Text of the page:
Bloomberg, Murdoch And Rhee Lose Big In Los Angeles

Despite Michael Bloomberg, Michelle Rhee and Rupert Murdoch's big contributions, LAUSD board member Steve Zimmer was re-elected to the board, defeating their hope that Los Angeles would become the next big pathway to privatized education.

Not that they aren't already trying to spin it with the usual tired "both sides spent a lot of money" lines. Yes, both sides did, but one side actually had an interest in the outcome. Not so much for the other.

Or the spin that goes like this: The "real victory" for everyone is how the reformers stepped up and made themselves heard:

Yet the fact that Zimmer will now have to do more on the reform front in order to stay in office (and avoid a recall attempt), along with Garcia’s re-election victory as well as the run-off between the reform-minded Sanchez and Ratliff should hearten the school reform movement. Why? Because the real impact of this year’s election lies not so much with the results, but in what the effort means for the evolution of the school reform movement itself. The fact that so many reformers stepped up to finance and provide cover for reform-minded candidates is a clear sign that the movement is no longer just concerned with working the corridors of statehouses and gaining the backing of federal policymakers.

Um, no. That is the wrong lesson to take away from this election. It turns out that people raise their eyebrows when big money is tossed into a school board race where there is no obvious vested interest. Rupert Murdoch threw $250,000 into the race just days before the vote. Many others were backing Kate Anderson against Zimmer much earlier, and all of them had big money and an interest in their bottom line.

They spent that big money on a large-scale smear campaign, sending out mailers claiming Zimmer was going to cut the arts programs in schools and other lies in order to bolster their reform efforts. Parents saw through it. Via Diane Ravitch, one parent speaks out:

As a random mother of 2 teenagers, I awoke to this school board race when 4.5 million industrialist’s dollars poured into my little, local, school district, preempting attention from commonplace travesties such as sluggish fundraising and understaffed schools. In short order it became clear that this is an end-game for a massive, national power struggle in the dismantle-and-privatize-our-government game. Including an assault on the bulwark of labor unions, checks & balances and free thinking, this is a campaign of Herculean scale. And it’s been going on a long time; where have I been?? Without ever noticing it I was moved into a constituency camp termed “parent”, consigned to a group I never knew was conscripted, and ascribed a whole host of concerns and partisan viewpoints I never knew were mine.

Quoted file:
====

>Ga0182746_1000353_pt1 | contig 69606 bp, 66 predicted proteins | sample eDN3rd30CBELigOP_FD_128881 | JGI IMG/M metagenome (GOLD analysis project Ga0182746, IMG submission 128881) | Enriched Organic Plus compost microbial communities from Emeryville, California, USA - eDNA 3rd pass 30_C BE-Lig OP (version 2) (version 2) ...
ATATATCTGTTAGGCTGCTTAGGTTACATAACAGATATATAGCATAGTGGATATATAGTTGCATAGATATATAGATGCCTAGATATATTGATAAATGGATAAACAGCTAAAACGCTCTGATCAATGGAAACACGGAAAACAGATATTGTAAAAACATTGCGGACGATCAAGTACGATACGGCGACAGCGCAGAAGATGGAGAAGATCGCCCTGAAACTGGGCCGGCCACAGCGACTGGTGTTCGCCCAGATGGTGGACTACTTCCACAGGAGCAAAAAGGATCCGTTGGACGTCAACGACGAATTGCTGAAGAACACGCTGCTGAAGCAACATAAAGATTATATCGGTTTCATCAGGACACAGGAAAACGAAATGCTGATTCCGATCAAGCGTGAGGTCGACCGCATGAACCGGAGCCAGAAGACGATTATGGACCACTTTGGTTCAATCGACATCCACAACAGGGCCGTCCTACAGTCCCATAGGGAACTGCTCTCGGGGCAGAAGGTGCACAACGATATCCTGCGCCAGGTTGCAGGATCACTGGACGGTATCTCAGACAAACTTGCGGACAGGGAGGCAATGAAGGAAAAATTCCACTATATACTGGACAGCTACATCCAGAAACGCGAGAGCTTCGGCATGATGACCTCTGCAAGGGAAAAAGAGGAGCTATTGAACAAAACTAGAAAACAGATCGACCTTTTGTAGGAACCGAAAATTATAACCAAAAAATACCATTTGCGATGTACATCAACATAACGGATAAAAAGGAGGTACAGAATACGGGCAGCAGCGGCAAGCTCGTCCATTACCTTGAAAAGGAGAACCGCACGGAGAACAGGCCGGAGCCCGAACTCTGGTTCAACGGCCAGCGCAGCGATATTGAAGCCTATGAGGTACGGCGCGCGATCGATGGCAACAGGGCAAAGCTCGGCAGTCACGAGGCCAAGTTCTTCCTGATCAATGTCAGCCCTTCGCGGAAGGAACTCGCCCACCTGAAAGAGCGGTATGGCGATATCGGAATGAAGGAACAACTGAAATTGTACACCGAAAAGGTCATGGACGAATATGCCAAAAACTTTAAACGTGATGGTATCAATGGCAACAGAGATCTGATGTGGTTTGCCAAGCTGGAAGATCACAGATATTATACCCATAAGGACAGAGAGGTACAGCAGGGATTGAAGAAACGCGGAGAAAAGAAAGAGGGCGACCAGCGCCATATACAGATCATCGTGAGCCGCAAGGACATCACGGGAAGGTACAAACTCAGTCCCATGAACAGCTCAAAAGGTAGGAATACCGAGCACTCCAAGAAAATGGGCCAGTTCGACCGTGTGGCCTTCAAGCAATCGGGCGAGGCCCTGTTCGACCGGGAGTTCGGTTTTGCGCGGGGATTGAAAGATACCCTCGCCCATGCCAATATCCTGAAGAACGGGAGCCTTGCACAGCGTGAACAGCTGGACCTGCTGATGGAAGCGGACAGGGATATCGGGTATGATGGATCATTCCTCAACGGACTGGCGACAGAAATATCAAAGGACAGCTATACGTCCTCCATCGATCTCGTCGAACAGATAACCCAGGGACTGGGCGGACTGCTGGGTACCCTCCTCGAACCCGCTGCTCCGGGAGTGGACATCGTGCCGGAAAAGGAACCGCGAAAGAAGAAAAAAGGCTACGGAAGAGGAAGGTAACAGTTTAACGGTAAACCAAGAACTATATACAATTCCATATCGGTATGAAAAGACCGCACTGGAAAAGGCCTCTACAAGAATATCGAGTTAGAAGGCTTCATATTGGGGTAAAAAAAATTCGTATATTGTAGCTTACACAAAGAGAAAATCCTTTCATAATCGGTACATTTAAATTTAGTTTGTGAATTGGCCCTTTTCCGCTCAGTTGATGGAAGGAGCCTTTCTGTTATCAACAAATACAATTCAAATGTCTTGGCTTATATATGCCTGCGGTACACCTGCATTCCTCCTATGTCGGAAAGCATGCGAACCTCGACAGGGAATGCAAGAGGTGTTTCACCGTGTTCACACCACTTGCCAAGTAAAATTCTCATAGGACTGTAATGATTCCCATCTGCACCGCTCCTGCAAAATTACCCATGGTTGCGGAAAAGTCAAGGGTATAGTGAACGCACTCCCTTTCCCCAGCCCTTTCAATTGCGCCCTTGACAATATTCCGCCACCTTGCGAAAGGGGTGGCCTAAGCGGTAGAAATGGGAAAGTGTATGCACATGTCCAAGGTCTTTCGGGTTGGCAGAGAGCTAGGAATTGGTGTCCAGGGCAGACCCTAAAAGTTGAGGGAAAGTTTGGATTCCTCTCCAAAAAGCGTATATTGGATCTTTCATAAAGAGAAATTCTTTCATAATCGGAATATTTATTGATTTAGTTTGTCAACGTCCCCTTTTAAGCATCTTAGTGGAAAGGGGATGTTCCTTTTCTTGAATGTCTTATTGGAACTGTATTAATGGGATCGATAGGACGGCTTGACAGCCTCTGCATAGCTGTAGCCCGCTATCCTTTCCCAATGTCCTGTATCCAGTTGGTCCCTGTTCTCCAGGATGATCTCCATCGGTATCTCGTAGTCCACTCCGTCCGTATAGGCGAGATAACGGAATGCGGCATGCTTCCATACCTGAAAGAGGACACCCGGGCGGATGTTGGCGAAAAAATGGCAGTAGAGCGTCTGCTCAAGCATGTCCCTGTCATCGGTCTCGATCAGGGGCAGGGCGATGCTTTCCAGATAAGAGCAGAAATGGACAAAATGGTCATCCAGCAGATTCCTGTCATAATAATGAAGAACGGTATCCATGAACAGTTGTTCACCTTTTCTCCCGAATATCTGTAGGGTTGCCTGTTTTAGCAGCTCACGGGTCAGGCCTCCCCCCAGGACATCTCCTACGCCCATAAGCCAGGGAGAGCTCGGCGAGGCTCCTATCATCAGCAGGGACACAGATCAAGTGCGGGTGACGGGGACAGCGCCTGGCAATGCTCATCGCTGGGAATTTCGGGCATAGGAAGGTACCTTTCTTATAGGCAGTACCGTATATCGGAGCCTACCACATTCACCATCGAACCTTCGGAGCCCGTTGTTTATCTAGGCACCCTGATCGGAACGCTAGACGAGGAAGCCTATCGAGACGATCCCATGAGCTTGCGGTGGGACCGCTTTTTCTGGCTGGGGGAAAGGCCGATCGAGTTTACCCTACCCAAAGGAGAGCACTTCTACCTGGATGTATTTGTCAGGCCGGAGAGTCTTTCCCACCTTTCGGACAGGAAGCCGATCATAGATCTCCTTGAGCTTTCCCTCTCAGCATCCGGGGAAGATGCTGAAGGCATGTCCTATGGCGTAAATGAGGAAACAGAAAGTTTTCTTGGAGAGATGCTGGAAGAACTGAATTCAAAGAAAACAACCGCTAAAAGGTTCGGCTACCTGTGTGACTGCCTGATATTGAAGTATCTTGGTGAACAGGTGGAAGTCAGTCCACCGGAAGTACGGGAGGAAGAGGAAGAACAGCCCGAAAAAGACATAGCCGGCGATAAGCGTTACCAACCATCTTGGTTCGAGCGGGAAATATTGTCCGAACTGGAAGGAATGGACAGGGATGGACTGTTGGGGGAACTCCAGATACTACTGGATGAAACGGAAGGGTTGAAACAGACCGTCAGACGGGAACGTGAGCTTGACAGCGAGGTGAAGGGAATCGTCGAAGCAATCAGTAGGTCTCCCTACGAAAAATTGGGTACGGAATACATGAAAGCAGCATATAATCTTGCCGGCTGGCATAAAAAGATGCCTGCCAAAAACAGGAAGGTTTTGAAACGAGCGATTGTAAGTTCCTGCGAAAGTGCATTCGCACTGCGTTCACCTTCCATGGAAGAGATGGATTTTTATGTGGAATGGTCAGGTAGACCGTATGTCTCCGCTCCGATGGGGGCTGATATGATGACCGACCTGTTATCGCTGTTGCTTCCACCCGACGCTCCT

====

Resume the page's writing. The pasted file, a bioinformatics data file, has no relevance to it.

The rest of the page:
Yes, this. Dropping all of that outside money into this election woke people up. I wish it had awakened even more, because there is another lesson to take away from this election: Real-time disclosure makes a difference. The reason people were able to wake up was because Los Angeles requires disclosure of campaign contributions, particularly when they're made this close to the actual election.

All of the posts I've written about national campaign funding over these few years have been my way of saying that we don't have to let Big Money defeat us if we only know who is giving it, because people will make a judgment about the sincerity of the candidate based upon what interests are backing that candidate.

Now there's proof: When people understand who is paying to defeat another candidate and their motives behind it, voters reject it.

There's a message for Congress there. If you want money to matter less in campaigns, force real time disclosure. Not disclosure 14-18 months after the fact, but real time, in-the-moment disclosure.

As far as the "school reform" movement itself goes, our anonymous Los Angeles mom has that pegged too:

However there is no offer to direct the massive funds of this recent election toward present day under-resourced institutions. While those campaign dollars could have significant effect on our school campuses directly, instead they are devoted to closing down what was. Rather than working with teachers and administrators and the other components that compose the scaffolding of our social fabric, the agenda of the School Reform Movement is to remove the incumbent and install a challenger instead. This election silhouettes how reform never was part of the agenda at all; revolution is.

Paid revolution, even. With puppets like Michelle Rhee and company leading the charge.


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